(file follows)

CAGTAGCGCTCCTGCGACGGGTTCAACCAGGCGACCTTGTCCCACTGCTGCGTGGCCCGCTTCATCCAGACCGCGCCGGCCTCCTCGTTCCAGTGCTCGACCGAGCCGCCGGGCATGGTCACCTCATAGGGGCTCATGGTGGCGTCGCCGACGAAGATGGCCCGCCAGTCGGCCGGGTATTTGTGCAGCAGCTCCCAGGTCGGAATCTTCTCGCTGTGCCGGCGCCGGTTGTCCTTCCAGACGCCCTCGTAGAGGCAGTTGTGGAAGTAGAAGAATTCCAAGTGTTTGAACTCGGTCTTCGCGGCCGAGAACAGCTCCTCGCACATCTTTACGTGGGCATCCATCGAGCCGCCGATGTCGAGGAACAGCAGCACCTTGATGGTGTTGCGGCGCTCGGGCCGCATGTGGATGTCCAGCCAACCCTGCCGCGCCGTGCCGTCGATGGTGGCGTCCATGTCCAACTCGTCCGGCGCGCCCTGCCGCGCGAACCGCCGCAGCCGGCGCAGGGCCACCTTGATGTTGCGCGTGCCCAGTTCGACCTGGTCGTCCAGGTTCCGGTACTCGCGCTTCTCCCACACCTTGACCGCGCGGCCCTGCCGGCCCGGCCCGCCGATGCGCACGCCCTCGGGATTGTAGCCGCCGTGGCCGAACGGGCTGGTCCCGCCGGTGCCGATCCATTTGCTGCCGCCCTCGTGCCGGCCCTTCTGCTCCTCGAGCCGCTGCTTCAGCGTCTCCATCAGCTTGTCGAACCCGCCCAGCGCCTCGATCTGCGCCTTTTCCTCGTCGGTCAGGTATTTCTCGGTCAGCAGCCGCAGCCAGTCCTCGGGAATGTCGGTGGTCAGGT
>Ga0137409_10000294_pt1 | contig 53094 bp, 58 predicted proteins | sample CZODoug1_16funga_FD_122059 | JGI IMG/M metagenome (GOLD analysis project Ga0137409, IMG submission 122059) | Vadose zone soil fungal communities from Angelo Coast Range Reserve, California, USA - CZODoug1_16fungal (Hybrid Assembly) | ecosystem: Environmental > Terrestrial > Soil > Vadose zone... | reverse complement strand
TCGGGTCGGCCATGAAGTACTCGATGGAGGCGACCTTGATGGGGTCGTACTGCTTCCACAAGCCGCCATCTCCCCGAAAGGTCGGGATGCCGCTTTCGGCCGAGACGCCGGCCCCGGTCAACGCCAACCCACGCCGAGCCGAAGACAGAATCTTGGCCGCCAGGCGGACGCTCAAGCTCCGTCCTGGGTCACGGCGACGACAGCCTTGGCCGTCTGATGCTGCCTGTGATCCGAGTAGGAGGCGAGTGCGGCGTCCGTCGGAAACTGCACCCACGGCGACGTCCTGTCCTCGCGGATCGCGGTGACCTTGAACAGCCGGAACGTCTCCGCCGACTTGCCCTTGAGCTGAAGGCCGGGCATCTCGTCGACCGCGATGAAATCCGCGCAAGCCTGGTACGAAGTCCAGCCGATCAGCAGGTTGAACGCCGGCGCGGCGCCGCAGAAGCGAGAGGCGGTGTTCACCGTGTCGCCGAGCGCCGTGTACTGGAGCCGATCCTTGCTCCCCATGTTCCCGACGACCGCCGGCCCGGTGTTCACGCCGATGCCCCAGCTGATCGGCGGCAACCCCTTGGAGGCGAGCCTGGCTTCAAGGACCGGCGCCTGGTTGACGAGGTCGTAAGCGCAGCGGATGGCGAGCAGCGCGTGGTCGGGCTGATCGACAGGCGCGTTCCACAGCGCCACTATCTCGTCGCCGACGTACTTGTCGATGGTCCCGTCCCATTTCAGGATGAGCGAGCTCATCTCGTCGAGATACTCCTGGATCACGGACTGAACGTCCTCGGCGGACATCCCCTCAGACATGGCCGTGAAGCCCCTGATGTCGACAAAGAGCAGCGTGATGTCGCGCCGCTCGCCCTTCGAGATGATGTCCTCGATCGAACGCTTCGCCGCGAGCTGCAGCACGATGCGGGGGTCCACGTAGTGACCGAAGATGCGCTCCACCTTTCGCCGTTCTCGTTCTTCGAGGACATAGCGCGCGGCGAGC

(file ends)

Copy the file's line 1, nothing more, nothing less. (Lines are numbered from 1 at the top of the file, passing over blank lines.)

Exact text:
CAGTAGCGCTCCTGCGACGGGTTCAACCAGGCGACCTTGTCCCACTGCTGCGTGGCCCGCTTCATCCAGACCGCGCCGGCCTCCTCGTTCCAGTGCTCGACCGAGCCGCCGGGCATGGTCACCTCATAGGGGCTCATGGTGGCGTCGCCGACGAAGATGGCCCGCCAGTCGGCCGGGTATTTGTGCAGCAGCTCCCAGGTCGGAATCTTCTCGCTGTGCCGGCGCCGGTTGTCCTTCCAGACGCCCTCGTAGAGGCAGTTGTGGAAGTAGAAGAATTCCAAGTGTTTGAACTCGGTCTTCGCGGCCGAGAACAGCTCCTCGCACATCTTTACGTGGGCATCCATCGAGCCGCCGATGTCGAGGAACAGCAGCACCTTGATGGTGTTGCGGCGCTCGGGCCGCATGTGGATGTCCAGCCAACCCTGCCGCGCCGTGCCGTCGATGGTGGCGTCCATGTCCAACTCGTCCGGCGCGCCCTGCCGCGCGAACCGCCGCAGCCGGCGCAGGGCCACCTTGATGTTGCGCGTGCCCAGTTCGACCTGGTCGTCCAGGTTCCGGTACTCGCGCTTCTCCCACACCTTGACCGCGCGGCCCTGCCGGCCCGGCCCGCCGATGCGCACGCCCTCGGGATTGTAGCCGCCGTGGCCGAACGGGCTGGTCCCGCCGGTGCCGATCCATTTGCTGCCGCCCTCGTGCCGGCCCTTCTGCTCCTCGAGCCGCTGCTTCAGCGTCTCCATCAGCTTGTCGAACCCGCCCAGCGCCTCGATCTGCGCCTTTTCCTCGTCGGTCAGGTATTTCTCGGTCAGCAGCCGCAGCCAGTCCTCGGGAATGTCGGTGGTCAGGT